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dc.contributor.advisor Thatcher, Joanne
dc.contributor.advisor Thatcher, Rhys Kuroda, Yusuke 2009-12-18T09:19:01Z 2009-12-18T09:19:01Z 2009-11
dc.description.abstract Reversal theory (Apter, 1982) is a psychological theory of motivation, emotion, and personality that purports to explain human behaviour as well as experience. In 1999 Svebak proposed a triangular relationship between metamotivational dominance, sport preference and biological composition among elite athletes using a reversal theory framework. Svebak’s proposition would suggest that when three of these components match (e.g., telic dominant individual with slow-twitch muscle fibre predominance who participates in endurance activities), they have a higher probability of success, and of optimizing the joy of participating. However, this proposition has only been examined in elite athletes (Braathen & Svebak, 1990). The purpose of the present research was to examine whether components of Svebak’s triangular relationship could be demonstrated in the general population and to examine the relationships between dominance, state and physical performance. A series of four studies were conducted with subjects purposely sampled and allocated to telic and paratelic groups from a pool of individuals who initially completed the Paratelic Dominance Scale (PDS; Cook & Gerkovich, 1993). Subjects who scored higher than one standard deviation above the mean were classified as the paratelic dominant (PD), while those who scored lower than one standard deviation below the mean were classified as the telic dominant (TD) (Gerkovich, Cook, Hoffman, & O’Connell, 1998). Age, sex, preferred sports/exercise activity and frequency of exercise per week were recorded for each subject. In each study, state was manipulated via video stimuli into telic and paratelic in a crossover design before completing an exercise task, the subjects continued to watch the video stimuli for the duration of the exercise. Manipulation checks indicated that the video stimulus was successful in changing state. The Telic State Measure (TSM; Svebak & Murgatroyd, 1985) and Tension and Effort Stress Inventory (TESI; Svebak, 1993) were completed during each of the studies. The exercise performed in each study varied with 5 s isometric leg extension used in Study 1; 100 repetition isokinetic leg extensions in Study 2; 30 s Wingate test in Study 3 and ramped peak test in Study 4. Exercise preference in all four studies indicated that telic dominant individuals preferred endurance exercise activities, while paratelic dominant individuals preferred explosive exercise activities, supporting previous research (Cogan & Brown, 1999; Kerr, 1991; Kerr & Svebak, 1989; Svebak & Kerr, 1989). Physiological responses (EMG and HR for Studies 1 and 2; HRV and HR for Studies 3 and 4) showed mixed results. For the Study 1, EMG was employed to examine if either state or dominance influenced neural activation during isometric leg contraction, however no significant differences were found. Study 2, muscle tension was examined using EMG gradients during isokinetic leg exercise with results indicating dominance determining EMG gradients rather than state (gradients present in telic dominant individuals). HRV has never been investigated previously in relation to reversal theory. In both Studies 3 and 4 the majority of HRV components decreased after exercise as a result of vagal withdrawal. When examining metamotivational dominance/state and HRV variables, changes showed no statistical significance in both studies, but responses in HRV variables were observed in relation to differences between metamotivational dominance/state suggesting a need for further studies. Heart rate was measured in all four studies and results were consistent with telic dominant individuals having a lower resting heart rate. No significant differences were found between metamotivational dominance in relation to performance. However, across all four studies there was a tendency for paratelic dominant individuals to perform better during explosive/power activities while telic dominant individuals performed better during endurance activities, both groups tended to perform better in their preferred state. There was a strong tendency for telic dominant individuals to report higher levels of stress than the paratelic dominant individuals regardless of the state condition. State effects were observed for some of somatic emotions (i.e., excitement, relaxation, boredom and anxiety), while other emotions showed time effects due to the results of exercise in all four studies. Generally, both telic and paratelic dominant individuals were more excited and less bored at post-exercise; and telic dominant individuals were more anxious throughout the course of experiment. The present research has made contributions to reversal theory research by supporting previous findings in exercise preference and resting heart rates, and presenting new data on changes in stress and emotions in telic/paratelic state conditions during exercise. Furthermore, muscle tension, as indicated by EMG gradients, has been observed relative to state and HRV has been measured for the first time in relation to reversal theory, indicating possible links between HRV and metamotivational dominance/state. Methodological issues such as state manipulation and dominant group selection have contributed to the reversal theory research. The data provide some support for Svebak’s proposed triangular relationships among general populations. en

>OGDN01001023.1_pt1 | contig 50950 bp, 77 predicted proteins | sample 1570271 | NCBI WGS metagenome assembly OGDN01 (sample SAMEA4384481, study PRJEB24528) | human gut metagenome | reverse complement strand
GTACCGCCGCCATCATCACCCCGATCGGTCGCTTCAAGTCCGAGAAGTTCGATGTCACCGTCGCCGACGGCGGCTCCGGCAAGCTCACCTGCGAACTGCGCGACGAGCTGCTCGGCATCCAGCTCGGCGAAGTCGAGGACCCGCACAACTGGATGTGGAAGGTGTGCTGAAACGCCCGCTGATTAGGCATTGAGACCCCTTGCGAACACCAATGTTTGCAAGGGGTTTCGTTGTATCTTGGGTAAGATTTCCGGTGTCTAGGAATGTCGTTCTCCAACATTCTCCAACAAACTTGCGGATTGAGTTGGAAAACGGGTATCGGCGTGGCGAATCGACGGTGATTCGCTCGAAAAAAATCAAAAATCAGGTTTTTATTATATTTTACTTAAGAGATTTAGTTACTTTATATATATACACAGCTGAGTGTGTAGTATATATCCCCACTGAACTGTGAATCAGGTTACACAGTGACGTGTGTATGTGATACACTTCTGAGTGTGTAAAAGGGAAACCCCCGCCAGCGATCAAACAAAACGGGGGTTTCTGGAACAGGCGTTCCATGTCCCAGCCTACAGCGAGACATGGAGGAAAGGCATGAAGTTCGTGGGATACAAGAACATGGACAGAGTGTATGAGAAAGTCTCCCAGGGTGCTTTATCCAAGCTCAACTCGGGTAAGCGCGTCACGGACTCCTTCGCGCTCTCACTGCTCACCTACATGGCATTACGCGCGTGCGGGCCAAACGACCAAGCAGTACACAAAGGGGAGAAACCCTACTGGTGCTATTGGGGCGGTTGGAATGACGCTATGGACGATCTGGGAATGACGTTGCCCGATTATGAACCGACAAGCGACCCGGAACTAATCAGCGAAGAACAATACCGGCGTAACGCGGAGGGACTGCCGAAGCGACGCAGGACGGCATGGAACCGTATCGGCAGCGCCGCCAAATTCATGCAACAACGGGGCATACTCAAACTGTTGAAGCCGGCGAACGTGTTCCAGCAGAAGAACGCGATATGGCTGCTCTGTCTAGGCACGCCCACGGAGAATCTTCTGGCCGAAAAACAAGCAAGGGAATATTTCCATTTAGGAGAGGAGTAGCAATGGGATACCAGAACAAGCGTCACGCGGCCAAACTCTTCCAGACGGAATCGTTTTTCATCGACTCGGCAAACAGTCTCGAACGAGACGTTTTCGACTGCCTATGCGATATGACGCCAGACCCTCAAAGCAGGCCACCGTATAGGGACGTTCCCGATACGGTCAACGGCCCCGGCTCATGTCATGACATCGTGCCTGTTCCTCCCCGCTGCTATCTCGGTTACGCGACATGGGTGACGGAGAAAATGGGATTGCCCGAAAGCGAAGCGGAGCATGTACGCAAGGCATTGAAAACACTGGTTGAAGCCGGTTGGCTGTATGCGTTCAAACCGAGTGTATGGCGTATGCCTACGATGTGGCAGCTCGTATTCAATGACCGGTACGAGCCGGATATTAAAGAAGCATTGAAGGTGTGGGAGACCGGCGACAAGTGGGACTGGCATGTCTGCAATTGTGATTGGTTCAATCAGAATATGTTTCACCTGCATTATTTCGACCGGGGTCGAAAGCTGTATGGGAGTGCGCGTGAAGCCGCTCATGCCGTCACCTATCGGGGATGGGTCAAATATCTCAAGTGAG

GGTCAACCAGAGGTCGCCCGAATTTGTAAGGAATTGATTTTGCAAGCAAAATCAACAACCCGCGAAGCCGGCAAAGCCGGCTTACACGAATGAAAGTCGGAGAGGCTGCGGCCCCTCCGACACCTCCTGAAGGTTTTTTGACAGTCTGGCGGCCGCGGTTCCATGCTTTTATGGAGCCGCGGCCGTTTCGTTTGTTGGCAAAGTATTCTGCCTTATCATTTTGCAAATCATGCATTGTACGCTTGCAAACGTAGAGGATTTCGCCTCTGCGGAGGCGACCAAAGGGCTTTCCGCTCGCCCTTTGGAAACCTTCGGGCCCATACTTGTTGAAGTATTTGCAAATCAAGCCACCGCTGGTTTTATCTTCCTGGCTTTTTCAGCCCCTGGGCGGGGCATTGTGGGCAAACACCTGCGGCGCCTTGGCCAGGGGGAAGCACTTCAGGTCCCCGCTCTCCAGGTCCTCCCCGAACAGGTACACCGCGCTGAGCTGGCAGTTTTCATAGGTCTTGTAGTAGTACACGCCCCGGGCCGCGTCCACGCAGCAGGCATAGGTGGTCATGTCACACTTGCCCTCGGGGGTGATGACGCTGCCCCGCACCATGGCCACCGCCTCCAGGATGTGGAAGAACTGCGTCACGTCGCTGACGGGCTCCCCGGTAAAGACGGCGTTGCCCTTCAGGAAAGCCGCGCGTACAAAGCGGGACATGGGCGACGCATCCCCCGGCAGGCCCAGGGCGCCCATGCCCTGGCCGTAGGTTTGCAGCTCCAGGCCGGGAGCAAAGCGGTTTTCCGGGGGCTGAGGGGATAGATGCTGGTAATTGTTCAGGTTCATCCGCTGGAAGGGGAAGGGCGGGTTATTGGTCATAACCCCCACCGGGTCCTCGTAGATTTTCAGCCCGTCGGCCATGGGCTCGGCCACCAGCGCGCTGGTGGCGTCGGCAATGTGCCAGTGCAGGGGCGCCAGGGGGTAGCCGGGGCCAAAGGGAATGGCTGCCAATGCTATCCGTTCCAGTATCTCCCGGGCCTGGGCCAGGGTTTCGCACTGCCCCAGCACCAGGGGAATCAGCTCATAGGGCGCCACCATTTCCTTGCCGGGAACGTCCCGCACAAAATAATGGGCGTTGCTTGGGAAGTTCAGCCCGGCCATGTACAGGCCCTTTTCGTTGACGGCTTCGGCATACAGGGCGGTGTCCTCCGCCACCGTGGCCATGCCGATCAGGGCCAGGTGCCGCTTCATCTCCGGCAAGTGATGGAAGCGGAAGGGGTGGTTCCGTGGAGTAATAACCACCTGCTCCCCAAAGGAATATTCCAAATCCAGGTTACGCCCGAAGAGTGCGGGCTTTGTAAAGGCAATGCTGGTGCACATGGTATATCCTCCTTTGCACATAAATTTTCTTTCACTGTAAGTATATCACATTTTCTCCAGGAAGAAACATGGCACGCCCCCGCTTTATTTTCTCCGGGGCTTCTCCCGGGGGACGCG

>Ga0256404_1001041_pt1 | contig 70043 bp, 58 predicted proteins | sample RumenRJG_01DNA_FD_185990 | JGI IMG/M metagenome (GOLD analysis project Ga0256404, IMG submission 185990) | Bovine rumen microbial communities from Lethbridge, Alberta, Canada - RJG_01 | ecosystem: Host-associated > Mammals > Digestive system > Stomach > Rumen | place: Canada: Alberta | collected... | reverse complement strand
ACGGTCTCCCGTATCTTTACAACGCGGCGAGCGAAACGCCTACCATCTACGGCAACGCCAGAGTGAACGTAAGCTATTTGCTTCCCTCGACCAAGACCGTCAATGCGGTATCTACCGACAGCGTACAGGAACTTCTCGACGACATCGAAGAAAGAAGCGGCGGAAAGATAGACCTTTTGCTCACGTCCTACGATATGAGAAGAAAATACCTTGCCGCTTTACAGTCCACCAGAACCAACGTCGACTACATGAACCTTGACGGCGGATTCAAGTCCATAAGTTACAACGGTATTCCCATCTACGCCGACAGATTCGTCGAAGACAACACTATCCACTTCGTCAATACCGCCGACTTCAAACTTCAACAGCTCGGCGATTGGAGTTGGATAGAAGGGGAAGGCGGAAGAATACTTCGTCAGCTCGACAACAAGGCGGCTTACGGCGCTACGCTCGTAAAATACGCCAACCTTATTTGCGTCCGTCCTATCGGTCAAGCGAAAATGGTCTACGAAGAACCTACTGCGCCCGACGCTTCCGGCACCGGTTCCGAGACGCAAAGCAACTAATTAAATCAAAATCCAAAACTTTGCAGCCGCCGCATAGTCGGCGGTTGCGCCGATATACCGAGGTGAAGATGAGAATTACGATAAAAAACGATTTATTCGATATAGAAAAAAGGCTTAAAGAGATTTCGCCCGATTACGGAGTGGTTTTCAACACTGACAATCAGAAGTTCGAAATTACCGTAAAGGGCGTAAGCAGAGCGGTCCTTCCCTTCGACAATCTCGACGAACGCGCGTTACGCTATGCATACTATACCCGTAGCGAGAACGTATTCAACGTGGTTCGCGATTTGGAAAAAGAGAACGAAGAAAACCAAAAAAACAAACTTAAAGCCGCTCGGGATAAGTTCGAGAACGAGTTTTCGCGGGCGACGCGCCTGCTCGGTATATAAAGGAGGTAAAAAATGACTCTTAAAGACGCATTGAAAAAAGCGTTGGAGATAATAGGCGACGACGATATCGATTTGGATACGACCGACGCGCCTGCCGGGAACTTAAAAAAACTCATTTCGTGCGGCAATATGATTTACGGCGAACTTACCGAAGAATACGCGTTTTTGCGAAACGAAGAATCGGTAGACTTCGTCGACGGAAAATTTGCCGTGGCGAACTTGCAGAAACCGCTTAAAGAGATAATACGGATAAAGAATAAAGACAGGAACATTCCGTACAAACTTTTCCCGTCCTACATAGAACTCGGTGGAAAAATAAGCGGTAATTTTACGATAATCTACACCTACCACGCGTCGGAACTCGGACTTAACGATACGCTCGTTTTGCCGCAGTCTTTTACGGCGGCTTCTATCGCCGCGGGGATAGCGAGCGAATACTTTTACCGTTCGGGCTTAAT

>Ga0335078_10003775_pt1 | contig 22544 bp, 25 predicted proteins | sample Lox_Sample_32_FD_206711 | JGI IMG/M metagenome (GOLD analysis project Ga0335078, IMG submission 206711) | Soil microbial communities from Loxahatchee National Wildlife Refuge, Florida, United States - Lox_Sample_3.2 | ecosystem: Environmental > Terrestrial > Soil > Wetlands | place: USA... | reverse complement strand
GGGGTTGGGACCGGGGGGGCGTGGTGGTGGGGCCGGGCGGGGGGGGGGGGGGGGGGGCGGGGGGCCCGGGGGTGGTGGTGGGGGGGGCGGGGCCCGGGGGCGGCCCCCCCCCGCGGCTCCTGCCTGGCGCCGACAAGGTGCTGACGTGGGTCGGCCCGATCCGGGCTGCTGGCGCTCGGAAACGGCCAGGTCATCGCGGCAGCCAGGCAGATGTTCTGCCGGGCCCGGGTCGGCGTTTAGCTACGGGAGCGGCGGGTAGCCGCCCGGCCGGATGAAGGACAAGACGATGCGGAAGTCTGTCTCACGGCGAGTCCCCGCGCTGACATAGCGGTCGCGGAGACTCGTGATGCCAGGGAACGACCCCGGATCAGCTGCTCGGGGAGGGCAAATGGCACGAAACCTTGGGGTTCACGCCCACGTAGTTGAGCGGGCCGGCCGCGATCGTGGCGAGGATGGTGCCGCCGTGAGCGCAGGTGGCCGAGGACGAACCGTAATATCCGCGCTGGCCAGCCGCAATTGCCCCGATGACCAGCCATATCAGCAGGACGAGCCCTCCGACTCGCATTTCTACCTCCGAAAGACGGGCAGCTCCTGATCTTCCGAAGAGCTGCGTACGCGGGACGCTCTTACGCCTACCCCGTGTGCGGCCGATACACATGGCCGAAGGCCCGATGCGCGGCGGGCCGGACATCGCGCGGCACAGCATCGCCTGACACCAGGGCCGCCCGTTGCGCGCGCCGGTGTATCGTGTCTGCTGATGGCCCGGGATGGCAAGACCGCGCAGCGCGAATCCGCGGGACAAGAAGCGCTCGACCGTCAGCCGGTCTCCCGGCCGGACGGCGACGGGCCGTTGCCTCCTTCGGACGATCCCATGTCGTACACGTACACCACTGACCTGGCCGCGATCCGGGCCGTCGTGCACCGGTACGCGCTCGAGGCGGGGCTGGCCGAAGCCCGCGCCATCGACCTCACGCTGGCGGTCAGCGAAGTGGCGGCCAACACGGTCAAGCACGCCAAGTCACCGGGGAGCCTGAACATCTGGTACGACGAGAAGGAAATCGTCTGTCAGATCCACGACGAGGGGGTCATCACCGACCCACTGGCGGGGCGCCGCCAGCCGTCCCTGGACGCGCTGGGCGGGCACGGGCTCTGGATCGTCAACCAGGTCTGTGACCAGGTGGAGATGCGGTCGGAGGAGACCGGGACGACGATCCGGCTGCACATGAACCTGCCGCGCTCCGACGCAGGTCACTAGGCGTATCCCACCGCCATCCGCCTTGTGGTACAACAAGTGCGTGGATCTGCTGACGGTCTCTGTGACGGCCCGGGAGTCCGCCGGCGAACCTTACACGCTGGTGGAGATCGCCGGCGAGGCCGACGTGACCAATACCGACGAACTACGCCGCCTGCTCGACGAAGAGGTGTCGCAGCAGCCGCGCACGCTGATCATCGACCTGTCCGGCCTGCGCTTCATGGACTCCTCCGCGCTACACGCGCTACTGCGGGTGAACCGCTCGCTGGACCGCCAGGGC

dc.language.iso en en
dc.publisher Aberystwyth University en
dc.title Metamotivational dominance and state in relation to psychophysiological response during exercise en
dc.type Text en
dc.publisher.department Sport and Exercise Science en
dc.type.qualificationlevel doctoral en
dc.type.qualificationname PhD en
dc.type.publicationtype thesis or dissertation en